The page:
Friday, June 25, 2010

Encouraging the Church

I love the church. For as long as I can remember, the church has been the place where I have discovered community - a circle of people who provide friendship, laughter, accountability, growth, support and companionship through life. The church has been a place I have run from once or twice in life but more than anything it has been the place that I have run to when a few things in life seemed to be shaky or falling apart.

I now have the privilege of providing leadership for a church. I have the precious responsibility of ordering the life of a congregation and helping to guide people towards a fuller relationship with Christ. I have the daunting task of discerning how best individuals can be formed, shaped and transformed and then equipped as saints carrying out the ministry of Christ in the world. There are times when I feel like I have a strong handle on how to do these tasks, fulfilling the responsibilities bestowed upon me at ordination. There are other times when I am absolutely terrified - when it feels like I have made too many mistakes in laying the foundation or when I am overcome with feelings of doubt about how I could possibly get us moving forward again. There are times when I feel like I know exactly what I am doing and there are other times when I wonder how I could possibly be the one God is asking to move a people forward.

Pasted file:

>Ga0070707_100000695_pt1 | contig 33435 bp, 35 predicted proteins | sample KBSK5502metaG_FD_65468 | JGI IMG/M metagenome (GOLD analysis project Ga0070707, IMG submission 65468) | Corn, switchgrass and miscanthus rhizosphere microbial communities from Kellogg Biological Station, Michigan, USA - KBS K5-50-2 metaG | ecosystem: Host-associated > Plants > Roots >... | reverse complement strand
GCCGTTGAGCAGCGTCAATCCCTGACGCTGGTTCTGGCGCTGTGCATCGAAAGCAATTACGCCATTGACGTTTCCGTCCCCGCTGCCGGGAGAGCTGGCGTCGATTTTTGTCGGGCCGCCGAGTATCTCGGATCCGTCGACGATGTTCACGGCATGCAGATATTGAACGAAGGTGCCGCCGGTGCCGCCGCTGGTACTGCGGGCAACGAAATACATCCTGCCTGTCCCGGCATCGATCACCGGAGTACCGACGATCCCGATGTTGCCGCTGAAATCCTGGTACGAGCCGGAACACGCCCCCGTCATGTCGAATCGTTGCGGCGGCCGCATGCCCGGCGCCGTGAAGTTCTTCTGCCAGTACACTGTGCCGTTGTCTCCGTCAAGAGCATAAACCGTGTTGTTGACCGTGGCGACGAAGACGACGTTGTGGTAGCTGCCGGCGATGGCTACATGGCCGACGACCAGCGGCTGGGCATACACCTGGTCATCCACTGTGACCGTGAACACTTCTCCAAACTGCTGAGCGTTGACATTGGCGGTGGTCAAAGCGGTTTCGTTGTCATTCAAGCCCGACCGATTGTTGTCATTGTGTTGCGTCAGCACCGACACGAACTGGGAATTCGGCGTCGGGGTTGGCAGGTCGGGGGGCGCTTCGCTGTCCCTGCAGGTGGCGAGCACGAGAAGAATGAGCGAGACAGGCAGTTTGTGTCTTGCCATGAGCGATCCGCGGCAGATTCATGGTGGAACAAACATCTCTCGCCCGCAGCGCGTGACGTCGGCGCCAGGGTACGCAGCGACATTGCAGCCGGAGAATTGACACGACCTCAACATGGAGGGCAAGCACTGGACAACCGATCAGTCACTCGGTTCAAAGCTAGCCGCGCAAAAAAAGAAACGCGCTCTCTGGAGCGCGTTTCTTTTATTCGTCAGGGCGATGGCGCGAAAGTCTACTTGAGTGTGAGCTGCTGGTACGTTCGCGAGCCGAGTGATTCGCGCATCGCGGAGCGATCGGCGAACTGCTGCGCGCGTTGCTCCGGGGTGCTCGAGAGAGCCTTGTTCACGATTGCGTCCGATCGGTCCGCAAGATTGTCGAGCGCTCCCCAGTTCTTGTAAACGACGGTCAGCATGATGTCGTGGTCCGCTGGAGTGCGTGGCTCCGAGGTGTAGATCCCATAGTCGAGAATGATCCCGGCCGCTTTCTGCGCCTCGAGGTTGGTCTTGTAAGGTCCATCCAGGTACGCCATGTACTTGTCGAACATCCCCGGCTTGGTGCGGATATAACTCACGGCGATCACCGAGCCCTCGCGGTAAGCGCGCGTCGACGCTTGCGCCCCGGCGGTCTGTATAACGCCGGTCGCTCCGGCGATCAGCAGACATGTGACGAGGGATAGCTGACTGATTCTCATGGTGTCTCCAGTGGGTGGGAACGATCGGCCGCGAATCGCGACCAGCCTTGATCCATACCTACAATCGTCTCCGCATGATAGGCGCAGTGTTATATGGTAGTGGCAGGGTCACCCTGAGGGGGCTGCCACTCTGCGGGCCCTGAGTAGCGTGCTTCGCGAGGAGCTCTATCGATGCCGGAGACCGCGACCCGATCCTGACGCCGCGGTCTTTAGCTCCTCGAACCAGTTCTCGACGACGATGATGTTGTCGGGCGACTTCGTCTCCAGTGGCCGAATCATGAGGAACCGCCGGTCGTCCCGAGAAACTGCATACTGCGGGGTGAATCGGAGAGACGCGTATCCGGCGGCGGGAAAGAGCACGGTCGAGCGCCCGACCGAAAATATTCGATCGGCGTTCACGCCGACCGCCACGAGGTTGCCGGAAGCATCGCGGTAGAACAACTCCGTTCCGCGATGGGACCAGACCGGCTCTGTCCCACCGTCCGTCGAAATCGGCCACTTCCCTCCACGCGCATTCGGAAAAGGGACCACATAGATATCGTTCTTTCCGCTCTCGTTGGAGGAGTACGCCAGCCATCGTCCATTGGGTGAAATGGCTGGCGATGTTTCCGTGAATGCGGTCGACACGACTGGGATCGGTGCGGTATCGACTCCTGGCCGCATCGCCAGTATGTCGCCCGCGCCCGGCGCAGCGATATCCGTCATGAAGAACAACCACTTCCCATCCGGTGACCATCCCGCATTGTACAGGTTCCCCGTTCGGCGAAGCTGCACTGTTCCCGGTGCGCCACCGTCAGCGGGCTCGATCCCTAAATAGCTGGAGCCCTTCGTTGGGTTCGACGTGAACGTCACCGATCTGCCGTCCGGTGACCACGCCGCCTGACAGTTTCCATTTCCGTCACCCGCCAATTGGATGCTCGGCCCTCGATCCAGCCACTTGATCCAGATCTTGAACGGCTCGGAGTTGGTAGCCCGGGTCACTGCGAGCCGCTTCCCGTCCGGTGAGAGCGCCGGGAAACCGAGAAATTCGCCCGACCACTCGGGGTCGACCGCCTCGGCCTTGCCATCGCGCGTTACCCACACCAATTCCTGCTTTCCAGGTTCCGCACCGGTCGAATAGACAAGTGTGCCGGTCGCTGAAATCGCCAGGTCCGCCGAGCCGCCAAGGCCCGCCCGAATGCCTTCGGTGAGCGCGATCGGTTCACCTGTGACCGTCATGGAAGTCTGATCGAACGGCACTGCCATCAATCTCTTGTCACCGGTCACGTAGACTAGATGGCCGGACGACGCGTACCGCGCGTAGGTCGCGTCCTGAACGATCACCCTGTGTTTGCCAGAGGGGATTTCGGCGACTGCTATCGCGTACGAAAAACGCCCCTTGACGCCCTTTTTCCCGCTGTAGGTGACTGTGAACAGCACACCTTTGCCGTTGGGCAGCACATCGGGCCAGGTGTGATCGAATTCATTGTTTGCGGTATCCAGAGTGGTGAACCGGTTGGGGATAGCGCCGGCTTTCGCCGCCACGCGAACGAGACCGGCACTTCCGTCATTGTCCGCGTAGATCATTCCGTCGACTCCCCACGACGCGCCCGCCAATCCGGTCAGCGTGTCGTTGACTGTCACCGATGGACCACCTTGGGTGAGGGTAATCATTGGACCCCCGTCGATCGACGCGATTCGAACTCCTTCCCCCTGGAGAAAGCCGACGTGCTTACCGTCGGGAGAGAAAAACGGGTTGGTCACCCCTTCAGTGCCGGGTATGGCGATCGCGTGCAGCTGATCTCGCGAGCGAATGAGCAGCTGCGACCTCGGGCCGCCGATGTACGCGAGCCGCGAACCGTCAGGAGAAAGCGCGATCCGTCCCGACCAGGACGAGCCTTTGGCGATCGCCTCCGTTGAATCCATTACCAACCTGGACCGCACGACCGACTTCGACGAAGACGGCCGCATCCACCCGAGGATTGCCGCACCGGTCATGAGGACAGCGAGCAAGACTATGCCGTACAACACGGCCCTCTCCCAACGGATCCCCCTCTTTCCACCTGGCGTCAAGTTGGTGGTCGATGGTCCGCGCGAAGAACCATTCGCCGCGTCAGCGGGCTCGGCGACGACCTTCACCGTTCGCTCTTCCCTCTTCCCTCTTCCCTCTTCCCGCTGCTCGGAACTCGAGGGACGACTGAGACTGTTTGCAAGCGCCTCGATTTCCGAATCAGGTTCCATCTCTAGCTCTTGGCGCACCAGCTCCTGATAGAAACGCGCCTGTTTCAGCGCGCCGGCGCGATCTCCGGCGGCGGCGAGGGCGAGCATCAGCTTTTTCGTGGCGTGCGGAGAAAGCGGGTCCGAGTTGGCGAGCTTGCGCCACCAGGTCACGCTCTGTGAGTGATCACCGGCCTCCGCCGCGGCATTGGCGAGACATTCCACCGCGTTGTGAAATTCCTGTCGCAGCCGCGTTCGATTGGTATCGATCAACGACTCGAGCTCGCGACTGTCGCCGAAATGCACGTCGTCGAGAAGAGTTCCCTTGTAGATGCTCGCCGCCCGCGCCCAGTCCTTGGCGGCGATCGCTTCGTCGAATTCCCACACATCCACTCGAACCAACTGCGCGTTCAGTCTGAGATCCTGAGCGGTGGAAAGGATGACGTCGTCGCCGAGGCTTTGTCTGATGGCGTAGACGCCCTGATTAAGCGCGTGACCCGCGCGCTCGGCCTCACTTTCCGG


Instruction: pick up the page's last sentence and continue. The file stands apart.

When people ask about the transformation that has happened at Mount Vernon Place, how we have gone from a congregation that had been in decline for fifty years to a growing church that is reaching out to its community, I often tell them that the one thing that has made all the difference is a sense of authenticity that pervades all we do.

Five years ago, we had a glorious sanctuary that was engulfing us. We had a hard time finding each other in the sanctuary, let alone in the day to day struggles of life. When we started to redevelop the property, we had to vacate this sanctuary, moving into much smaller and less than glorious space. It was in this more intimate, plain space that we rediscovered the precious gift of community.

The theatre seats on which we sat forced us to come closer together, and we then started to share specific practices that cultivated our sense of togetherness. We started to break bread together at the end of each service, sharing coffee, cookies and other goodies. And, we started to share the joys of life and the burdens of our hearts. We began to make space in each service to share with one another what was making our heart to sing and what was causing our heart to be heavy. It did not take long to begin to see the Spirit at work in these ancient practices.

"What is it that has turned your church around?" people ask. My most common response is, "Seeking to be a place of real authenticity in a city where authenticity can be hard to find." I then go on to explain how the first question we ask at Mount Vernon Place is never, "What do you do?" but rather, "Who are you? What makes your heart sing? What causes your heart to hurt?" This authenticity has made all the difference in the world.